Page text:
When I turned 18, I made an error in judgment: I didn't register to vote. In fact, it took me several years to understand the value of my franchise.
Part of this was that my exposure to politics when I was younger was primarily TV.
Now, with social media—I can't tell you how many people send me videos of teens on TikTok discussing politics—I feel like I'm even more accessible than local elected officials were previously. In some ways, this makes local politics even more local.
Still, though: we watch turnout correlate with the cycle. Big national contests draw the greatest attention from voters.
Meanwhile, state legislatures and local elections are really where the action is. There are multiple contested state house and senate races in Nashville this cycle.
And this will also be Nashville's first election without a single congressional district in my lifetime.
But let's say you're like I was when I was 18 and you don't like "politicians." Well, you can still vote to improve our state constitution, including by voting to abolish slavery—an initiative that has rare bipartisan support.
So don't make the mistake I made when I was 18. Take a look at the sample ballot. Make a plan. Use your voice. Vote.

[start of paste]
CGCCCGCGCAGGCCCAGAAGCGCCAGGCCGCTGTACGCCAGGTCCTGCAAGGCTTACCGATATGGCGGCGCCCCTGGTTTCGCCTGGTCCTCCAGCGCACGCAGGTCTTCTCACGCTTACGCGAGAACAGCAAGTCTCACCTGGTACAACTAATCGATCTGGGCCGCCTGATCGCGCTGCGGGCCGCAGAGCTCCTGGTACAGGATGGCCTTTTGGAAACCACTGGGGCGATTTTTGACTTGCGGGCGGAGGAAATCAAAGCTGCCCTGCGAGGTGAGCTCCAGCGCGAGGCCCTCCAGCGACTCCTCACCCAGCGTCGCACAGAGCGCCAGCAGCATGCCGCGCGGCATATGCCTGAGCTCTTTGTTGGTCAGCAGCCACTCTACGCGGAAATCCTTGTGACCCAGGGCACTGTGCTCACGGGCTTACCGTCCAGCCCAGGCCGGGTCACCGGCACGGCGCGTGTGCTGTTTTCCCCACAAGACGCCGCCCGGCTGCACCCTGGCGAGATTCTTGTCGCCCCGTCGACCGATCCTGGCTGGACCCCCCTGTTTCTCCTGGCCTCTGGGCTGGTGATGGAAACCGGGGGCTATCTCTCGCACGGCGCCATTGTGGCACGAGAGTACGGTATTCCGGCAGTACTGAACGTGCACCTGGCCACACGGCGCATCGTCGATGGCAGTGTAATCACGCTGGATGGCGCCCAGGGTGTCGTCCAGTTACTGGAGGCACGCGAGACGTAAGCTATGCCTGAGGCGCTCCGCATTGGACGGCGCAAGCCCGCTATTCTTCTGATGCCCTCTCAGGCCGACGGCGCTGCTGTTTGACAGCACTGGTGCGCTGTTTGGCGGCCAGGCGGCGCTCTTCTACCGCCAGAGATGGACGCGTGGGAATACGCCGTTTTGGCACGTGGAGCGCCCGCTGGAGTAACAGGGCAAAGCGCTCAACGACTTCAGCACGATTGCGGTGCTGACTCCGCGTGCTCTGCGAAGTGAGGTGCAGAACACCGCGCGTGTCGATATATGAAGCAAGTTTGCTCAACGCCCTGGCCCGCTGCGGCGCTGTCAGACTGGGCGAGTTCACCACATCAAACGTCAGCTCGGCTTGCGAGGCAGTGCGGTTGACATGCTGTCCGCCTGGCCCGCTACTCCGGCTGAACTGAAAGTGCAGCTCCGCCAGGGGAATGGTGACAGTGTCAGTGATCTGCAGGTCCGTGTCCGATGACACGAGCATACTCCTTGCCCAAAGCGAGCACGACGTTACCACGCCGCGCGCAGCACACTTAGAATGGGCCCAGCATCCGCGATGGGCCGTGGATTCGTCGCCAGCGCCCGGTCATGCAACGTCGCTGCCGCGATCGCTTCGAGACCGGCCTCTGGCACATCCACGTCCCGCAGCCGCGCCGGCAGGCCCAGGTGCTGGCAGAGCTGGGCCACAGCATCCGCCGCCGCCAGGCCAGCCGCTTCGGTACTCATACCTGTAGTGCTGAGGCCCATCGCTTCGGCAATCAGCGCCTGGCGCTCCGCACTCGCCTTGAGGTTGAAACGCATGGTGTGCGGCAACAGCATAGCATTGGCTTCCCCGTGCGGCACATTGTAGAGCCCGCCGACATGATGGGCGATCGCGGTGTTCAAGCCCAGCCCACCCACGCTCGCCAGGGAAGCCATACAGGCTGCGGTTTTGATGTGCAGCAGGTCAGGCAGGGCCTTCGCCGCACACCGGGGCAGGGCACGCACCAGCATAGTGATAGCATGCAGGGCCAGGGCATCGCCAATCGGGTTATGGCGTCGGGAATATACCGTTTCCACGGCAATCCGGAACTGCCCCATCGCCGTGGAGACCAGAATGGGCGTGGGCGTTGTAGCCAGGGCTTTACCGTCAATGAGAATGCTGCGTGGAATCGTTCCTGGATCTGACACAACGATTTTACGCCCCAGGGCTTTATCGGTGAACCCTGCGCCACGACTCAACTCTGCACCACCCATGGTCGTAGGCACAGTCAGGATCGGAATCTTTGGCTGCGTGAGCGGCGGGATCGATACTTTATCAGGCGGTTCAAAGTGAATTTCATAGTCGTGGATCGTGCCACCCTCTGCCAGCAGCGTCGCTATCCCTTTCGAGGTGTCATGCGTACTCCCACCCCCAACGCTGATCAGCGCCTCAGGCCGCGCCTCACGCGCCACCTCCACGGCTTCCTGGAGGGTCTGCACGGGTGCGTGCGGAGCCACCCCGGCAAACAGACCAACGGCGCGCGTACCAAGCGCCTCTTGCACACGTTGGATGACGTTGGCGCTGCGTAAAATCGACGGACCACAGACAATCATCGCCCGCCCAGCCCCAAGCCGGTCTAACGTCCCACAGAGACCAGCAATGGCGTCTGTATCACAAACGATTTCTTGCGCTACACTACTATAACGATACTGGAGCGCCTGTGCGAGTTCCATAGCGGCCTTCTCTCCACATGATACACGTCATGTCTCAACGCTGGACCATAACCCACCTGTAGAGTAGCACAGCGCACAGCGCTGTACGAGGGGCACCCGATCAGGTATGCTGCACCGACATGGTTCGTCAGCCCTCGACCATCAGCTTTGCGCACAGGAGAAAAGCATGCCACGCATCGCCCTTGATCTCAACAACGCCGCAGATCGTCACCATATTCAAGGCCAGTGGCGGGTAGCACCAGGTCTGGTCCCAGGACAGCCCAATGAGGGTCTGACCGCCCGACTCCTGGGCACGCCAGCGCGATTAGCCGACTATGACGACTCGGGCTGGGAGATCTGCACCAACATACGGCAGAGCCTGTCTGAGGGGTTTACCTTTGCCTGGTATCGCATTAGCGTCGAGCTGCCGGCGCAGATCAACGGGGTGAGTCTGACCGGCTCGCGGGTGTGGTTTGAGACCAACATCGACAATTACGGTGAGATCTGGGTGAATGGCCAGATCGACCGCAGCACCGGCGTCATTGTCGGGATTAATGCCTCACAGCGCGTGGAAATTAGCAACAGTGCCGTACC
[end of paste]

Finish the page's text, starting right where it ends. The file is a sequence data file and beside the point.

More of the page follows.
- Public Hearing
- There's another pretty impactful tree bill under consideration. I'm generally supportive of protecting our urban canopy in reasonable ways, but I do want to make sure that we've vetted concerns with multiple stakeholders for something that will have broad impact. [BL2022-1409]
- CM Sledge has proposed reducing parking minimums in the Urban Zoning Overlay. This does not prohibit parking; it means that Metro does not require a minimum number of parking spaces. Parking is a considerable expense for new projects, and we have more capacity to build more affordable housing in some circumstances by not requiring more parking than is necessary. This policy has been in effect in downtown for more than a decade. Despite that, we have an inventory of about 48,000 parking spaces downtown. When communities and markets can work together to determine need rather than Metro using decades-old formulas, we get better outcomes. And the principle of induced demand lets us focus on building better streetscapes for people as well as transit service. We've had some very good community discussion about this approach in District 19 so far. [BL2022-1412]
- There are some tall buildings proposed for 2nd & Peabody. This proposal has generated some controversy because the location is sandwiched between unrestricted height and pretty constrained height. [BL2022-1446]